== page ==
One of the simplest ways of describing the internet is to simply refer to it as “the web”. The term “the web” is now synonymous with the internet in general. But pause for a moment and reflect on what “the web” symbolizes: A series of connected elements, strung together by a unifying medium.
In looking at our 6 colleges, 6 major research institutes and centers, and a health system that spans throughout the region, we were charged to come up with a way to effectively connect these unique but related units together by using the web. Part of our solution came in the form of a global header.
A Look Around
One of the first tasks we embarked on was to look outside our organization at our peers. The list of Academic Health Centers (AHCs) is impressive, so suffice to say we spent a lot of time observing and cataloging how similar organizations attempted to unify themselves. Some units stood out for their consistency and uniformity (e.g., OHSU, Stanford), while others for their modern and easy to use design (e.g., Brown, University of Utah).
We noticed that most organizations, however, made their individual colleges, hospitals, and institutes feel insulated from one another.
The truth is that in most cases, there was no quick and easy way to appreciate the organization by a quick glance of their web presence.
Instead, we wanted our global header to accomplish things like:
- Expose medical patients on one website to the availability of care for their pets, and vice versa allow pet owners to learn about our other health facilities.
- Make it easier to find information about our discoveries and research facilities.
- Allow potential students and residents to appreciate the interdisciplinary nature of our organization.
- Make it easier for volunteers and those in the community to engage with us and help give back.
Scrolling up to the very top of this page, you will notice a thin bar with a UF&Shands crest. This is our global header. We have just started the process of inserting this element on *every* website in our system, no matter the size of the website; from a student group, to a major research institute or college.
Just a few of the considerations we have made during the design of our global header included:
- Position: should the bar run as an object that nudges down the entire website, or should it float?
- Size: the vertical size of the bar needed to be visible, but not take up too much precious and valuable “above the fold” space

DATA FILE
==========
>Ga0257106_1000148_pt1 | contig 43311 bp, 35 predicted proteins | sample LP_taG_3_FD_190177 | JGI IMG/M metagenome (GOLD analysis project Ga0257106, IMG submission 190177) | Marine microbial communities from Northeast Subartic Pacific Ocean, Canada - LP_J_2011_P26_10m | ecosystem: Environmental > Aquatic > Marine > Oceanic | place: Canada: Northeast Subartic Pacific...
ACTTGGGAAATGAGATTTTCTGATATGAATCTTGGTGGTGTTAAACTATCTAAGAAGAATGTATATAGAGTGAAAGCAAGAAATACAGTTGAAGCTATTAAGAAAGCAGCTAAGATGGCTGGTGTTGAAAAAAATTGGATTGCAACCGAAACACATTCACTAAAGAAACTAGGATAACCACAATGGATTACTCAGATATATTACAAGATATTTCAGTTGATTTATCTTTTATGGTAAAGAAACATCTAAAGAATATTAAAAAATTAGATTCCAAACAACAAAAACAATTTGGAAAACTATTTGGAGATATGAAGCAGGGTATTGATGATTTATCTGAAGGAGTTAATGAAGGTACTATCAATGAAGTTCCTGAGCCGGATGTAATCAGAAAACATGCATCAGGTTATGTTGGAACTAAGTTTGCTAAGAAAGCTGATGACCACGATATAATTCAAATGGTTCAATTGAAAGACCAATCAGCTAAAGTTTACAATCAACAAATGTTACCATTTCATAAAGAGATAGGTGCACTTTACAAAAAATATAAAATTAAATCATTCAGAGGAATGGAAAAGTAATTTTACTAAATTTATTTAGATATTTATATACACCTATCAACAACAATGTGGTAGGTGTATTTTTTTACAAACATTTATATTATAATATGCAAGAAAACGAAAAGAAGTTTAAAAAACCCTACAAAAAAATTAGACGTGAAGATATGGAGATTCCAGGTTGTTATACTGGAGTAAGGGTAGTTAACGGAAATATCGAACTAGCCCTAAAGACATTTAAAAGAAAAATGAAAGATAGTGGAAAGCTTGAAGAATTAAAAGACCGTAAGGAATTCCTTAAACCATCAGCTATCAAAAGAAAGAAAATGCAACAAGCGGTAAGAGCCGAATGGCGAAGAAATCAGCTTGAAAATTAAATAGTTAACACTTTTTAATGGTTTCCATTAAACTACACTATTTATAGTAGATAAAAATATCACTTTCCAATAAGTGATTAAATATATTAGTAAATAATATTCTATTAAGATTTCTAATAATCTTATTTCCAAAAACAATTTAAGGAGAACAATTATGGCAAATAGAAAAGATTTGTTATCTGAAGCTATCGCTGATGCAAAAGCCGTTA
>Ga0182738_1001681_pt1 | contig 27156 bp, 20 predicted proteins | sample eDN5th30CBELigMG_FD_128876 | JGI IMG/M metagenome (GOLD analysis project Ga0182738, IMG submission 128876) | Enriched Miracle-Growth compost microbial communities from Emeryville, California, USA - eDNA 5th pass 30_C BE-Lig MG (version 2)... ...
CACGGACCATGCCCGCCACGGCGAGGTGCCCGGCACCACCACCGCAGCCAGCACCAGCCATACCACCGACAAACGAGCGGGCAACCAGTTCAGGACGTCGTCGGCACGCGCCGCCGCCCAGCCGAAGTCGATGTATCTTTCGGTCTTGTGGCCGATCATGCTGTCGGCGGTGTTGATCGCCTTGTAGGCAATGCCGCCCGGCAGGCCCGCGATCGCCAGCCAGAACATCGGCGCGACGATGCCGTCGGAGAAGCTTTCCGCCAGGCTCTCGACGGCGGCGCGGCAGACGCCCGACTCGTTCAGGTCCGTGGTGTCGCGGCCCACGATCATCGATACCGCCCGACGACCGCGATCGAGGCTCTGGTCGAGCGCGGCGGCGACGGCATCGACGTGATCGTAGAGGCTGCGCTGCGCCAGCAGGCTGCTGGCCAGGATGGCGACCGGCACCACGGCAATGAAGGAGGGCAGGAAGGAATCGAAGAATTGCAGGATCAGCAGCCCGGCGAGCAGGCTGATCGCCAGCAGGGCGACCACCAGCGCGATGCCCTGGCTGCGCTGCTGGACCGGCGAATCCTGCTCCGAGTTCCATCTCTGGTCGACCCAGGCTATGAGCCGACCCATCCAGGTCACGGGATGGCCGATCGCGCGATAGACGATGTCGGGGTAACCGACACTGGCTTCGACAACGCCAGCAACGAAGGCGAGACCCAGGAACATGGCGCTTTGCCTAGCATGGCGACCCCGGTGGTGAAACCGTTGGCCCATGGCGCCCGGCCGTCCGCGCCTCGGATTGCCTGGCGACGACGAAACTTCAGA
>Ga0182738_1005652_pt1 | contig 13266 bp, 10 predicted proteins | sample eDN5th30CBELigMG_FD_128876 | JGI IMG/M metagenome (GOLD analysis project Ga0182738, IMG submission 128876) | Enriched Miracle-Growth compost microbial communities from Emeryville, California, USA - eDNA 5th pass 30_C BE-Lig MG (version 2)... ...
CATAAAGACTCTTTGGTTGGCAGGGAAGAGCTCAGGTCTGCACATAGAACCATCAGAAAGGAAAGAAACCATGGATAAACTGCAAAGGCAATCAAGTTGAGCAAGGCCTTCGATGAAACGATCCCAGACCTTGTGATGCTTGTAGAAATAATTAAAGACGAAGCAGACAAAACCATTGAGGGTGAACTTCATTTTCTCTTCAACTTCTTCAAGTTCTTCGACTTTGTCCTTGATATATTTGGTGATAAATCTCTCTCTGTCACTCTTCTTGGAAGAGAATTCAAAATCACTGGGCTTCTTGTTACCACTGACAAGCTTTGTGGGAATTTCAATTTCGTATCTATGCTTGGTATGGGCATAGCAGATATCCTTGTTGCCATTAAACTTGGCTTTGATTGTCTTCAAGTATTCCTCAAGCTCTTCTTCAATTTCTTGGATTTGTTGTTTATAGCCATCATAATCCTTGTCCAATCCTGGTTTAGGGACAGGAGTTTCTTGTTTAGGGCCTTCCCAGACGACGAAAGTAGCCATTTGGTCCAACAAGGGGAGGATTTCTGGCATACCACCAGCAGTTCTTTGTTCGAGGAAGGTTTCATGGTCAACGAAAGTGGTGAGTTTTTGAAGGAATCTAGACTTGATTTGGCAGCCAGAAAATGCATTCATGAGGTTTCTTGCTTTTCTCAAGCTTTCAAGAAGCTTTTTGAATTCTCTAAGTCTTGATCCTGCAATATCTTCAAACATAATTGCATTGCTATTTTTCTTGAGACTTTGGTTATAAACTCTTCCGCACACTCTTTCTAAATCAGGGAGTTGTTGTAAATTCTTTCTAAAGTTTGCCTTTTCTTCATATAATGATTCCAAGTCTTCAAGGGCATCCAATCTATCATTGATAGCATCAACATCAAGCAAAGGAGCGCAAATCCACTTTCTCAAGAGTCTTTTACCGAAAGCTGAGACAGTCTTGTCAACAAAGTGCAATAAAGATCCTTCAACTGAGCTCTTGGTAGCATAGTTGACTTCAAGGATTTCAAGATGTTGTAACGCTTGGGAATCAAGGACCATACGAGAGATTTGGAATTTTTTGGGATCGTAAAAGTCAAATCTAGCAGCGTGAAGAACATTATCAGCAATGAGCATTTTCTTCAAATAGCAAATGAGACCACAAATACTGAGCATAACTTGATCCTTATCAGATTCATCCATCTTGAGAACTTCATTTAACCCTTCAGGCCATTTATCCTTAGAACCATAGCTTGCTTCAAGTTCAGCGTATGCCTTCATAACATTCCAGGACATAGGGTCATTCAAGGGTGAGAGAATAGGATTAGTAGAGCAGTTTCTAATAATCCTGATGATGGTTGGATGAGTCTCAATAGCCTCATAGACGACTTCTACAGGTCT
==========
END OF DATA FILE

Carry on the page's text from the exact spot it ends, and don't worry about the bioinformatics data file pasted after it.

- Color: early designs had the bar set in a color that caused some users to confuse it as a function of the browser, and not of the website, thus they completely ignored it.
- Hover effect/Dropdown: Should there be any kind of dropdown effect that accompanied the bar and its sub-regions? If so, should it take on the function of a traditional dropdown, or exploit mega dropdown menu techniques?
- How much and why: who was the audience, what did they need access to, and how do we not include confusing or useless content?
- Form: should things be presented as simple lists, visual graphics, or more interactive elements like forms?
- Accessibility: Can the list be read and accessed properly by those with disabilities?
- Search Engine Optimization: how can we leverage this area to increase our page ranks across our enterprise by leveraging internal-linking techniques?
Testing and Measuring
We are some ways off from having the global header on every website, but the rollout has started. As of this writing, we have ~120 websites constructed, or under-development, with the bar available.
We’ve installed event tracking on each one of those websites so we can monitor what kind of traffic the global header generates.
I will revisit the subject of analytics in a future article once we have some available data.
Additionally, we plan to revisit all of the content placed on the global header in the future through focus groups and usability testing. The current implementation is based largely on patient survey data, existing analytics, and input from a broad spectrum of individuals within the organization.